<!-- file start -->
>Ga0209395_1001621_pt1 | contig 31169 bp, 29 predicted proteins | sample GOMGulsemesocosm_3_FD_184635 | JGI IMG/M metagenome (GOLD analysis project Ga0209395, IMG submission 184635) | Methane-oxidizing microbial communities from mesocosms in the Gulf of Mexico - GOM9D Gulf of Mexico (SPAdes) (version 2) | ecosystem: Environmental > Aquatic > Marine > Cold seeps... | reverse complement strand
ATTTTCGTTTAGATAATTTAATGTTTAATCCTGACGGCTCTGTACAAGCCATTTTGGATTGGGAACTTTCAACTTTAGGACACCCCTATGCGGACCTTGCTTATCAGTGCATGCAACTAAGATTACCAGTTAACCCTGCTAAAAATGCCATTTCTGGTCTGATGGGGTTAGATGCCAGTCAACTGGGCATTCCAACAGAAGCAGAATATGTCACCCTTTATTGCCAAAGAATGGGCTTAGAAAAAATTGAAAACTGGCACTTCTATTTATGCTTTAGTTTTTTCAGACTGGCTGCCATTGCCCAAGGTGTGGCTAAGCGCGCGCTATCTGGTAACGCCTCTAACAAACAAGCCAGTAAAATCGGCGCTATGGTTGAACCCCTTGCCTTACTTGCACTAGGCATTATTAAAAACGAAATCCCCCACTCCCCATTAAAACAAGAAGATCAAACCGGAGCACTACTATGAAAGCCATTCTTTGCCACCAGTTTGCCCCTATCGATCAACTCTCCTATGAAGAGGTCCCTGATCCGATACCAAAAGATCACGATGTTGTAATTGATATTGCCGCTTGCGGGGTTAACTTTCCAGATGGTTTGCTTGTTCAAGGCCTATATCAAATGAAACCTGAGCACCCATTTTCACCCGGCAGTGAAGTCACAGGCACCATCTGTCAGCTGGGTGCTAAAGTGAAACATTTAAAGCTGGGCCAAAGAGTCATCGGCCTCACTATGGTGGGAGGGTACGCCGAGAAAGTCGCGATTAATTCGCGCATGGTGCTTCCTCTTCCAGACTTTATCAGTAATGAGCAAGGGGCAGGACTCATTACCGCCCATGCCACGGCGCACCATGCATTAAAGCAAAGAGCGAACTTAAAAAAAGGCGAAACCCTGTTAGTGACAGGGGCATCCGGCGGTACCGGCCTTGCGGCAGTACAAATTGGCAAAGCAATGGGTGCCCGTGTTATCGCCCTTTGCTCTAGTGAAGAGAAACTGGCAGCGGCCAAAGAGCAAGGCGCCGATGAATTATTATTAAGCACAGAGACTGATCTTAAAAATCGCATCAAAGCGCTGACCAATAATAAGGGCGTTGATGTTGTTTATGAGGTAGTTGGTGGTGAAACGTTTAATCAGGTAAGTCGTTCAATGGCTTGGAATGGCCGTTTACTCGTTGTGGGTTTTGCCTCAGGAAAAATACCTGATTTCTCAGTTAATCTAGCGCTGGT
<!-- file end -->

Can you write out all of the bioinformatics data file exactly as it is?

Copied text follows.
>Ga0209395_1001621_pt1 | contig 31169 bp, 29 predicted proteins | sample GOMGulsemesocosm_3_FD_184635 | JGI IMG/M metagenome (GOLD analysis project Ga0209395, IMG submission 184635) | Methane-oxidizing microbial communities from mesocosms in the Gulf of Mexico - GOM9D Gulf of Mexico (SPAdes) (version 2) | ecosystem: Environmental > Aquatic > Marine > Cold seeps... | reverse complement strand
ATTTTCGTTTAGATAATTTAATGTTTAATCCTGACGGCTCTGTACAAGCCATTTTGGATTGGGAACTTTCAACTTTAGGACACCCCTATGCGGACCTTGCTTATCAGTGCATGCAACTAAGATTACCAGTTAACCCTGCTAAAAATGCCATTTCTGGTCTGATGGGGTTAGATGCCAGTCAACTGGGCATTCCAACAGAAGCAGAATATGTCACCCTTTATTGCCAAAGAATGGGCTTAGAAAAAATTGAAAACTGGCACTTCTATTTATGCTTTAGTTTTTTCAGACTGGCTGCCATTGCCCAAGGTGTGGCTAAGCGCGCGCTATCTGGTAACGCCTCTAACAAACAAGCCAGTAAAATCGGCGCTATGGTTGAACCCCTTGCCTTACTTGCACTAGGCATTATTAAAAACGAAATCCCCCACTCCCCATTAAAACAAGAAGATCAAACCGGAGCACTACTATGAAAGCCATTCTTTGCCACCAGTTTGCCCCTATCGATCAACTCTCCTATGAAGAGGTCCCTGATCCGATACCAAAAGATCACGATGTTGTAATTGATATTGCCGCTTGCGGGGTTAACTTTCCAGATGGTTTGCTTGTTCAAGGCCTATATCAAATGAAACCTGAGCACCCATTTTCACCCGGCAGTGAAGTCACAGGCACCATCTGTCAGCTGGGTGCTAAAGTGAAACATTTAAAGCTGGGCCAAAGAGTCATCGGCCTCACTATGGTGGGAGGGTACGCCGAGAAAGTCGCGATTAATTCGCGCATGGTGCTTCCTCTTCCAGACTTTATCAGTAATGAGCAAGGGGCAGGACTCATTACCGCCCATGCCACGGCGCACCATGCATTAAAGCAAAGAGCGAACTTAAAAAAAGGCGAAACCCTGTTAGTGACAGGGGCATCCGGCGGTACCGGCCTTGCGGCAGTACAAATTGGCAAAGCAATGGGTGCCCGTGTTATCGCCCTTTGCTCTAGTGAAGAGAAACTGGCAGCGGCCAAAGAGCAAGGCGCCGATGAATTATTATTAAGCACAGAGACTGATCTTAAAAATCGCATCAAAGCGCTGACCAATAATAAGGGCGTTGATGTTGTTTATGAGGTAGTTGGTGGTGAAACGTTTAATCAGGTAAGTCGTTCAATGGCTTGGAATGGCCGTTTACTCGTTGTGGGTTTTGCCTCAGGAAAAATACCTGATTTCTCAGTTAATCTAGCGCTGGT